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  CSPAN    U.S. Senate    News/Business.  

    December 5, 2012
    12:00 - 5:00pm EST  

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do something to create jobs at a faster pace. put in place strategies that will lead to job creation that's more accelerated. now, the good news is we have had some progress. if you look at the numbers for august, september and october, it's right around 511,000 jobs created. that's good news, and it's good progress. it's a lot better than we were in the spring. if you look at april, may, june, that time period, we had only created about 200,000. so this three-month, more than half million jobs created is progress. but we got a long tieway to go and we need to move the job creation pace or the pace has to be accelerated. in the midst of all that we have a good bit of uncertainty. middle-income families look at
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washington and don't see enough progress on jobs, frankly, and folks coming together. i think they will. until they see that, they have a sense there is something substantial that's decided that affects their lives, they're going to be very uncertain. i hear this from taxpayers, i also hear a lot about uncertainty from small business owners. and at the same time we have something we can do about it. or i should say the house has something they can do it about it right now. we passed in the senate this summer in july, i guess it was july 24, a tax cut for middle-class families, meaning we would continue the tax rates for those families. that kind of certainty is badly needed right now. so one of the best things that could rap right now is the house could vote and the president would sign into law legislation that would provide certainty for middle-class families. 98% of american families, and
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some 97% of small businesses. so it's time for the house to act. secondly, i think we have to take steps to make sure that we're creating jobs at a faster pace, as i mentioned before. i'm introducing legislation today to help middle-class families and -- middle noik families and to boost hiring. it would expand the payroll tax cut from last year for one year and give employers a tax credit for hiring. and i'll be talking about that legislation. now, the payroll cut that we -- tax cut that we put into place last year had a number of benefits. i won't go through all of those today but the joint economic committee, the committee of which i'm the chairman, just put out a report in the last 24 hours, it's a fact sheet that highlights some of the benefits of the payroll tax cut.
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mr. president, just for the record i would ask consent that the joint economic committee fact sheet on the payroll tax cut dated december 4, 2002, that -- twoif, that -- 2012, that that be made part of the record. the presiding officer: without objection. mr. casey: just a couple of points. when you look at the economic impact of what happens in families when they have dollars to spend, the payroll tax cut put a thousand dollars on average in the pockets of most families in america. families making under $150,000 are responsible for almost 82% of consumer spending. so the reason we're creating jobs with the payroll tax cut or a tax credit, the idea i mentioned before, is because you're giving consumers, families and small businesses the opportunity to create jobs because of economic activity.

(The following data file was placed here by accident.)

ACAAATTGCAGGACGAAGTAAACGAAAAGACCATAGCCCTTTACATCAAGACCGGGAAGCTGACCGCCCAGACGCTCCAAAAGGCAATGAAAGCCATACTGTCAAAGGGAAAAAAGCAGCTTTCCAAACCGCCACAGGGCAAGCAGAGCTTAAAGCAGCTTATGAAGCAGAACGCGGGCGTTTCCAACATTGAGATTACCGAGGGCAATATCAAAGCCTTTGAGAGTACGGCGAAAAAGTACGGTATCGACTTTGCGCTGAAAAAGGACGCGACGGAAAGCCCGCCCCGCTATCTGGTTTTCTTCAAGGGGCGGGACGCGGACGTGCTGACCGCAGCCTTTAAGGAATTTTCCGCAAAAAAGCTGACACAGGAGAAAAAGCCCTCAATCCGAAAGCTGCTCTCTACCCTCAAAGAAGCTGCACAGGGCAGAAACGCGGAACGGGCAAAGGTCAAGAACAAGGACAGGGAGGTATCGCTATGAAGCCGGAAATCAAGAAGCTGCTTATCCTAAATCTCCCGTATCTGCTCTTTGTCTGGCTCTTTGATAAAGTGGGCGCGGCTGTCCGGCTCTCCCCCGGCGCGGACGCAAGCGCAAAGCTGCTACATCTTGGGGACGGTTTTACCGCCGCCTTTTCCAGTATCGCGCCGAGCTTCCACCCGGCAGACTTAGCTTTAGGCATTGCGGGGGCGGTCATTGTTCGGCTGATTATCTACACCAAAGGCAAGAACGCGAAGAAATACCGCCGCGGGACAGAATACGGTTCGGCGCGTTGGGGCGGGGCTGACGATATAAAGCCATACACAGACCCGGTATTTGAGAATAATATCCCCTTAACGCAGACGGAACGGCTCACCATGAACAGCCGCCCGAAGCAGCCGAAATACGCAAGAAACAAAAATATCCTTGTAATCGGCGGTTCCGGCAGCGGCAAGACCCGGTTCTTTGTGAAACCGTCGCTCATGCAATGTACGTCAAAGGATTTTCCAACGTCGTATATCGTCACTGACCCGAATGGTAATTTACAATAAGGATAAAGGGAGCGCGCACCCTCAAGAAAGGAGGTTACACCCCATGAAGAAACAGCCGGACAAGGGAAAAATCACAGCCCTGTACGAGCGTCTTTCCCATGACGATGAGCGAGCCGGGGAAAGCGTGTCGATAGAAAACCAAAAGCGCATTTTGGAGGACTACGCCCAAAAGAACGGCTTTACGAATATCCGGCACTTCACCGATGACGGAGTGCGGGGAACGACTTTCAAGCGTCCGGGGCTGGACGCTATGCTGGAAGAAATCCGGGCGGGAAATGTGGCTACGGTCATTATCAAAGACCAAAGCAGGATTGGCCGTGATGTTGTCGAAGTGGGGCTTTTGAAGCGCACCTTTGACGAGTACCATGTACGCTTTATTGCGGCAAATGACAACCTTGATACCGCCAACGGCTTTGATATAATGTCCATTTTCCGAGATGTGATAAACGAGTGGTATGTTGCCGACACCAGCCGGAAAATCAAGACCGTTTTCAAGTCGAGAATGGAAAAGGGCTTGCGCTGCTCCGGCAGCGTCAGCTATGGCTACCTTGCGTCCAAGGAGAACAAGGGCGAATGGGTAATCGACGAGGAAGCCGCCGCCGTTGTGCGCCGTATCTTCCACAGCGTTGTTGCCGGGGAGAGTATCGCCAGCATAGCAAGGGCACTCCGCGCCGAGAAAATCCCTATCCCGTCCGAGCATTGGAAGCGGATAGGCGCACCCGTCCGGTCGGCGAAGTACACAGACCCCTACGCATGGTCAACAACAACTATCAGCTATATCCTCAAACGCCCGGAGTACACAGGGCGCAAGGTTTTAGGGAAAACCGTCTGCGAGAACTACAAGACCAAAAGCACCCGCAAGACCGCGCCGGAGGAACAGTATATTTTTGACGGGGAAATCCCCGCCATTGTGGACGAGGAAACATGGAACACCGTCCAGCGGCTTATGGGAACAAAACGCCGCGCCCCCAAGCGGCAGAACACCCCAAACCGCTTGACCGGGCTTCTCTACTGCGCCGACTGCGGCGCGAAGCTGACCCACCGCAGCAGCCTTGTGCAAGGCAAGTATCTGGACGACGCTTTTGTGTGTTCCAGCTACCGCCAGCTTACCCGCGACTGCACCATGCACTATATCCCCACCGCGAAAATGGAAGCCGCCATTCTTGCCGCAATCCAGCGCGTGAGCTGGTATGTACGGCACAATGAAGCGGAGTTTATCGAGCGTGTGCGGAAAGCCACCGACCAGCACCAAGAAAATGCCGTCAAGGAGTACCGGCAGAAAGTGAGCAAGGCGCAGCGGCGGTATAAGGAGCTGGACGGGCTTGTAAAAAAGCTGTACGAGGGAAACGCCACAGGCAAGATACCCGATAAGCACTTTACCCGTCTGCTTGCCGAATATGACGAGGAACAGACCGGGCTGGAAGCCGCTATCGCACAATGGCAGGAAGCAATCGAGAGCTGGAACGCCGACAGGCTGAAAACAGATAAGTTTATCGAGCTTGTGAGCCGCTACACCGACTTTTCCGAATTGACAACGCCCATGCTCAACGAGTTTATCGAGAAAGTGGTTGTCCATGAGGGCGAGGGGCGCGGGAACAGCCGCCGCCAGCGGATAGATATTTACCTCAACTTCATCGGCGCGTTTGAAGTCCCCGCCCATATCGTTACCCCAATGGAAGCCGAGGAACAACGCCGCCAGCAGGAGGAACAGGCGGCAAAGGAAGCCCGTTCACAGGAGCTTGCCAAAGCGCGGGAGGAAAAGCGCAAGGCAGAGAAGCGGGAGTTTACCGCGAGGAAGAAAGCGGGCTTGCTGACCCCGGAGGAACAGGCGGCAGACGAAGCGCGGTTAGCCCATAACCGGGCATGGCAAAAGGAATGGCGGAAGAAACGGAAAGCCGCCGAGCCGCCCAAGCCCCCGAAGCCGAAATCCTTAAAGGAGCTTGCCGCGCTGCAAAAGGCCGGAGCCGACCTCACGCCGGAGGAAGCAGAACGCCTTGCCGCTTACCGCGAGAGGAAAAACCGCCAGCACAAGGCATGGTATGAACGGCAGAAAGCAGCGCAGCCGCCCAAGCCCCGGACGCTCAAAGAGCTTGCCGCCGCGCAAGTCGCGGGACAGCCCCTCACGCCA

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i did mention the -- the job impact of the payroll tax cut created or saved 400,000 jobs in the last year. and did -- didn't in any way harm the social security trust fund. in fact, it enhanced our ability to have more payroll revenue over time because of that job creation. so i think we should do both, continue the payroll tax cut as well as have a tax credit for businesses so that if they hire in year one versus the year -- or a year after the year that the credit is in place, that that hiring can be given so that hiring can be given credit and they can be is incentivized to hire more. tomorrow our joint economic committee will be engaged in a hearing on fiscal cliff issues. we'll discuss strategies to
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create jobs, we'll discuss the implications of the fiscal cliff, and what happens if we don't get some work done by the house to pass the middle-income tax cut. we have to continue to focus on middle-income families, their lives, their struggles and what we can do to ensure they have more dollars in their pocket to continue economic growth. with that, mr. president, i will yield the floor. and note the absence of a quorum. the presiding officer: the clerk will call the roll. quorum call:
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mr. schumer: mr. president? the presiding officer: the senator from new york. mr. schumer: i ask unanimous consent the quorum call be repealed. the presiding officer: without objection. mr. schumer: thank you, mr. president. first i want to thank my great colleague from pennsylvania, i enjoyed sharing a table last night with him and his beautiful, charming, intelligent wife, who he's lucky he would be the first to admit he's lucky to have married, and their four great girls. but second, thank him for his excellent, as usual, on-target